Orlando is moving closer to a deal to bring Major League Soccer to town.
That’s reason to cheer … and grab your wallet.
There are things to both love and question about this deal. In fact, it’s all so complex, I thought I’d break it all down into a simple Q-and-A. The good. The bad. The truth. The lies. And the politics of it all.
Scott, where do you stand on all this?
I’m so glad you asked. I’ve always said soccer would be a great thing to have in Orlando. It’s a dynamic and growing sport. I just don’t think taxpayers should be head-butted or crotch-kicked in the process.
How’s the deal now?
Better than the original one. The original plan asked taxpayers to pay 73 percent of the cost of a $110 million stadium. The current proposal asks taxpayers to pay 50 percent of an $85 million stadium.
What’s that giant thing we already have in Parramore?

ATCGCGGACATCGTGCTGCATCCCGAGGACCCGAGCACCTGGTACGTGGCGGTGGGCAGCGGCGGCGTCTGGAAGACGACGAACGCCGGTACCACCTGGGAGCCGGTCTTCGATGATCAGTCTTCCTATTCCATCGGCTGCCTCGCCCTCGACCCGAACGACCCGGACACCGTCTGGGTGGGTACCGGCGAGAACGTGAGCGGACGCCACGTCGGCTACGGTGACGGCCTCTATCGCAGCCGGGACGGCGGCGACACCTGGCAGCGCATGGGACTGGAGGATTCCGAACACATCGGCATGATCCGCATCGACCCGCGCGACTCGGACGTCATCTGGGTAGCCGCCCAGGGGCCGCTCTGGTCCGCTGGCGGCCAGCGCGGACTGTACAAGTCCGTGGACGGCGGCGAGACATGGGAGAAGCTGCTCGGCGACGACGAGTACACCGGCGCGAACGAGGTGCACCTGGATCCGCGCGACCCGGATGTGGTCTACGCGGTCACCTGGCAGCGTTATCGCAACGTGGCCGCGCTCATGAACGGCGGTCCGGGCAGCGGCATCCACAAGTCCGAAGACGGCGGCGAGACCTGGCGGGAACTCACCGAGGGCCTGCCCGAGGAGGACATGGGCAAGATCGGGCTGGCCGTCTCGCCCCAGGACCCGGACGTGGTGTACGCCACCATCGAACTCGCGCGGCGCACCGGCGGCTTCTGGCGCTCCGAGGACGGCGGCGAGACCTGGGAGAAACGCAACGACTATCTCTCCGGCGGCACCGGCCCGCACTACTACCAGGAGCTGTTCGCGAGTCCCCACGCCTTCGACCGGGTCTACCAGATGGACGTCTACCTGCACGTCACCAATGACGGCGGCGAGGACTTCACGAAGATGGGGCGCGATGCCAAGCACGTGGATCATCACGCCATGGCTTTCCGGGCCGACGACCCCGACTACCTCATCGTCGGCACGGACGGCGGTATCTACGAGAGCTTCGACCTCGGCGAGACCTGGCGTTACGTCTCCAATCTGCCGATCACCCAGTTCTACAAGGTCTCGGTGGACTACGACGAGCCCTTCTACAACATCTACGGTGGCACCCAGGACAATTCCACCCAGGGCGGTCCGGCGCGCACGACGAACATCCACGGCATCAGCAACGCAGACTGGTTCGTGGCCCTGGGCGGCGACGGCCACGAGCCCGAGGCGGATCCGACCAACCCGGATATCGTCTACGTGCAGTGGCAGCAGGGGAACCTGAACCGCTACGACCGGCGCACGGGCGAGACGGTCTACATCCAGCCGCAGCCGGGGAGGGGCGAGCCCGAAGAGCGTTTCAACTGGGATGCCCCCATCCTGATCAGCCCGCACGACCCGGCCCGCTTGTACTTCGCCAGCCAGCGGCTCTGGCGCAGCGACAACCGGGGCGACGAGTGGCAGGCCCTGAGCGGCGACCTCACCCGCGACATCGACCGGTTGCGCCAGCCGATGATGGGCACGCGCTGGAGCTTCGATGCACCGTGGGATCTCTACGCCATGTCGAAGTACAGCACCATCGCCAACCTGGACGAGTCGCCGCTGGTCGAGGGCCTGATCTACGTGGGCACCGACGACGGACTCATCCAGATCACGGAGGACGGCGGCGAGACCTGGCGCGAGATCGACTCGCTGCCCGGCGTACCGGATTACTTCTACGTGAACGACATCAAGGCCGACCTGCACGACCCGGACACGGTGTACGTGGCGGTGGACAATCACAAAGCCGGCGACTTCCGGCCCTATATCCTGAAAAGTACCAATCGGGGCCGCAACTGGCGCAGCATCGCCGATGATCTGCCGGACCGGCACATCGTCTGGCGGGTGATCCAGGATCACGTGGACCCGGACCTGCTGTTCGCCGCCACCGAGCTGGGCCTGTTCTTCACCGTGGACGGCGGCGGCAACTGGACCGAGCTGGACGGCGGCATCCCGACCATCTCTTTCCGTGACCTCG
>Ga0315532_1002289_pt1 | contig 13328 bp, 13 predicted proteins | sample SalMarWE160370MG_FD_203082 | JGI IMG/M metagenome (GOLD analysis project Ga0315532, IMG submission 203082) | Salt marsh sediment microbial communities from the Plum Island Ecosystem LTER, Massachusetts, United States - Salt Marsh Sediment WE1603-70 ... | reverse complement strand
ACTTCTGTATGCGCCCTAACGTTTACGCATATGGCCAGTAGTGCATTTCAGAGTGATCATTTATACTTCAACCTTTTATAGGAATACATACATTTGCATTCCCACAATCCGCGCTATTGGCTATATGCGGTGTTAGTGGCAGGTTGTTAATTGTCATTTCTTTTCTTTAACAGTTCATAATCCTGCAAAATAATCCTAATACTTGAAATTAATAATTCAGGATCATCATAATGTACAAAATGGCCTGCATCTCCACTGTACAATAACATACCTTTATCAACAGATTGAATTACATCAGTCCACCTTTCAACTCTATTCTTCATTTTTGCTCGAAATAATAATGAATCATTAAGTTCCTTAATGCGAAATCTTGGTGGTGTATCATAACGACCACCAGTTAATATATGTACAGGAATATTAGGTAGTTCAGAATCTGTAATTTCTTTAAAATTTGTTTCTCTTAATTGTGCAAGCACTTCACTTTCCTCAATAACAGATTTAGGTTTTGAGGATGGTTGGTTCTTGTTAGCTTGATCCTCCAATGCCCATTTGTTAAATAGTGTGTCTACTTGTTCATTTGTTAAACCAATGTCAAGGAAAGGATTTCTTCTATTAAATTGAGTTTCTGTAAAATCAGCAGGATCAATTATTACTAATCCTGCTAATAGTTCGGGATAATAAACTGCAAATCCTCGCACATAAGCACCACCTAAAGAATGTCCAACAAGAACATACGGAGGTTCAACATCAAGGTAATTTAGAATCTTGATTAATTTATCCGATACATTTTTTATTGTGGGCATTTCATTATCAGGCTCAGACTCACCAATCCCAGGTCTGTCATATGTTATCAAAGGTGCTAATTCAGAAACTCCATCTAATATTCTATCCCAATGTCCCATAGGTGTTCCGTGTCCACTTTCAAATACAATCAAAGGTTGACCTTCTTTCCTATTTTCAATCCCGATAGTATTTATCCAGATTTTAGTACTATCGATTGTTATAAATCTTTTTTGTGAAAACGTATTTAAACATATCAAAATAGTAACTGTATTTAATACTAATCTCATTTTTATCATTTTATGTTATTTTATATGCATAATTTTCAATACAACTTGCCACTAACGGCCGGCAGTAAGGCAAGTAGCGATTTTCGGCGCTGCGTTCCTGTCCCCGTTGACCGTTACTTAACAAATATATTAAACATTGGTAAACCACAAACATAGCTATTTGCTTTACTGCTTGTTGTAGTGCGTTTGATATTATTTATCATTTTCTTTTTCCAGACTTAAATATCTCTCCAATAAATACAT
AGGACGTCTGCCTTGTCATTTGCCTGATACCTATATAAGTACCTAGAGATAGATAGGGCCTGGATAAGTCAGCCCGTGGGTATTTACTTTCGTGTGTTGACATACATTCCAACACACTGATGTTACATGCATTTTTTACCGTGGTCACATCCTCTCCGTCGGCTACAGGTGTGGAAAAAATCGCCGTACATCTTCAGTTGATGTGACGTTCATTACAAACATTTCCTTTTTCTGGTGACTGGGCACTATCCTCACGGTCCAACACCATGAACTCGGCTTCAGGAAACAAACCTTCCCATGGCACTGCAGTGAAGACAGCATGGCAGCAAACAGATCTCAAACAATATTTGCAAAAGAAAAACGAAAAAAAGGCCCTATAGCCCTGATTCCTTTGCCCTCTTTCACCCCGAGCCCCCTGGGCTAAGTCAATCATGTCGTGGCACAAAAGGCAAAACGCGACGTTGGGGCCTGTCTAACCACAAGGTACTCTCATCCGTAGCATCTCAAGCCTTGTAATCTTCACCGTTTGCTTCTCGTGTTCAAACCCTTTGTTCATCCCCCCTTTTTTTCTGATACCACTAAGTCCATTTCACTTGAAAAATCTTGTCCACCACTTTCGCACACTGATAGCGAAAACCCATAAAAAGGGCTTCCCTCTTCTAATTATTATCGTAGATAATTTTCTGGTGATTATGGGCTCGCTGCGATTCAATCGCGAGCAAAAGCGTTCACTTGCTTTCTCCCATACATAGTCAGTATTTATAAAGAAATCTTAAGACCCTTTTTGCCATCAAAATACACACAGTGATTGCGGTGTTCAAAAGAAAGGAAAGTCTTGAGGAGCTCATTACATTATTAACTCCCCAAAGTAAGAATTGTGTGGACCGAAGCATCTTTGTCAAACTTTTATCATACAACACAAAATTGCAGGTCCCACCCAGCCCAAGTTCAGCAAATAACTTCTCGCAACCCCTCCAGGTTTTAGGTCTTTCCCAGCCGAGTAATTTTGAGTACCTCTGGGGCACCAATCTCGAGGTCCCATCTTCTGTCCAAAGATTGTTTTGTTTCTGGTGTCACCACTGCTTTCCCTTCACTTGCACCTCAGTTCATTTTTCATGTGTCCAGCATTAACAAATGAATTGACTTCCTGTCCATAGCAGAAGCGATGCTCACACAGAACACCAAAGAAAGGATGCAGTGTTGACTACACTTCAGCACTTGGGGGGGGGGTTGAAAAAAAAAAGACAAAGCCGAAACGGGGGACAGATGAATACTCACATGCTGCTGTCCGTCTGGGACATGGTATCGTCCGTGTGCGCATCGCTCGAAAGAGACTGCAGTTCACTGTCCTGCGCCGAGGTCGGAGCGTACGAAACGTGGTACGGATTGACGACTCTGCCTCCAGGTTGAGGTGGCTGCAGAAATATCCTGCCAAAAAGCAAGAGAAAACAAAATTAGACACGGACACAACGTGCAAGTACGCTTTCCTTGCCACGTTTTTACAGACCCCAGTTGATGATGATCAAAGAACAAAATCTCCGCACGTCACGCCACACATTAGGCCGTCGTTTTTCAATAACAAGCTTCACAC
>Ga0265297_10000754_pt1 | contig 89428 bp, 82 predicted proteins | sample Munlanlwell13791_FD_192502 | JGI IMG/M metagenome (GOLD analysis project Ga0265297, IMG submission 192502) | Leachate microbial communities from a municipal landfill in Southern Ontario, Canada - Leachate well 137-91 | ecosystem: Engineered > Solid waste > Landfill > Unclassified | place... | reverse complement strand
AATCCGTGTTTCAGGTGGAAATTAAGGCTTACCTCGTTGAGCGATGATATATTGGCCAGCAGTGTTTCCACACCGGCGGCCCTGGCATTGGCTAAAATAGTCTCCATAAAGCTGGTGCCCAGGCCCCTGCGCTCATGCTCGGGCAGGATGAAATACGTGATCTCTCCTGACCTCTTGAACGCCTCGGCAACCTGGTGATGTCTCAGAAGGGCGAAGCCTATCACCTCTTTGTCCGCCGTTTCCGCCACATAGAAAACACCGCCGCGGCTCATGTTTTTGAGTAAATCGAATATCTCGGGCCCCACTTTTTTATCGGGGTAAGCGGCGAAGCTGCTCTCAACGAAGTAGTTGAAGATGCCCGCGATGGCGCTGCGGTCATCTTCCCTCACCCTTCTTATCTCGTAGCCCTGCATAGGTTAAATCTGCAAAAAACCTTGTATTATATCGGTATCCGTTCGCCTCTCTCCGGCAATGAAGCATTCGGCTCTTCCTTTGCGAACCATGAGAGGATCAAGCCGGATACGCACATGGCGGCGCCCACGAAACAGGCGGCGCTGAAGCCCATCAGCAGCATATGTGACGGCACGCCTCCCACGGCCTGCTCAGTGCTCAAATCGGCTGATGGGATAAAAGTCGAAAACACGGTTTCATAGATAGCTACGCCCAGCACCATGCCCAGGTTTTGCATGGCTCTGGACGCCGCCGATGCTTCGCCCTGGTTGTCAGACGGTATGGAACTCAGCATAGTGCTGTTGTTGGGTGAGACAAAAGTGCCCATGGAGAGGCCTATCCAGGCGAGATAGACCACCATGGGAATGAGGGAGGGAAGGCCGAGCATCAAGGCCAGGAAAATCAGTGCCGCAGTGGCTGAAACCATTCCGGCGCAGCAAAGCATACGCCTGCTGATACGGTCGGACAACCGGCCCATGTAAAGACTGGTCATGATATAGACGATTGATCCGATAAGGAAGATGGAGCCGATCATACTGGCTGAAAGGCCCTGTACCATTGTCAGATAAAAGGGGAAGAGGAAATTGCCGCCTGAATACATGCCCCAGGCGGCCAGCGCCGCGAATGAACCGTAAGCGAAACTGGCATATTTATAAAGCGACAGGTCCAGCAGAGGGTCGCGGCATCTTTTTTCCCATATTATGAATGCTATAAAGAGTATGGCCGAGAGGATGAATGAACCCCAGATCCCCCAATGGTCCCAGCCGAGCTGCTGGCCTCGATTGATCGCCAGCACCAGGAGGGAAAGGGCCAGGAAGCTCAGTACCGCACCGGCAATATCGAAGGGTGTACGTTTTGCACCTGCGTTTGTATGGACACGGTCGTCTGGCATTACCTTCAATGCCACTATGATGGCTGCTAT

Oh, you noticed that? It’s a stadium. One that sits vacant most of the year — and that we’re spending about $200 million to renovate.
Why can’t we just play soccer there?
We could — if we fixed it up. And $200 million could do an awful lot of fixing. Several other teams have multiuse stadiums. But Major League Soccer prefers soccer-only stadiums. And while leaders in other cities pushed back, mayors Teresa Jacobs and Buddy Dyer rolled over and played dead on this front.
Wouldn’t soccer be good for the economy?
You bet. Boosters and their for-hire economists exaggerate the numbers. (Reputable studies show new sports venues also cannibalize and compete against existing entertainment options.) But it would definitely help — and be a nice community amenity to boot.
Will a new stadium spur redevelopment nearby?
Boosters claim it’s guaranteed. To vet that claim for yourself, stroll around the empty lots and rundown houses around the Citrus Bowl and former Amway Arena. It was guaranteed there, too.
OK, Scott, when you say things like that, I start thinking you hate soccer. Do you hate soccer?
Yes. And puppies. And sunshine. And Hello Kitty.
Are you serious?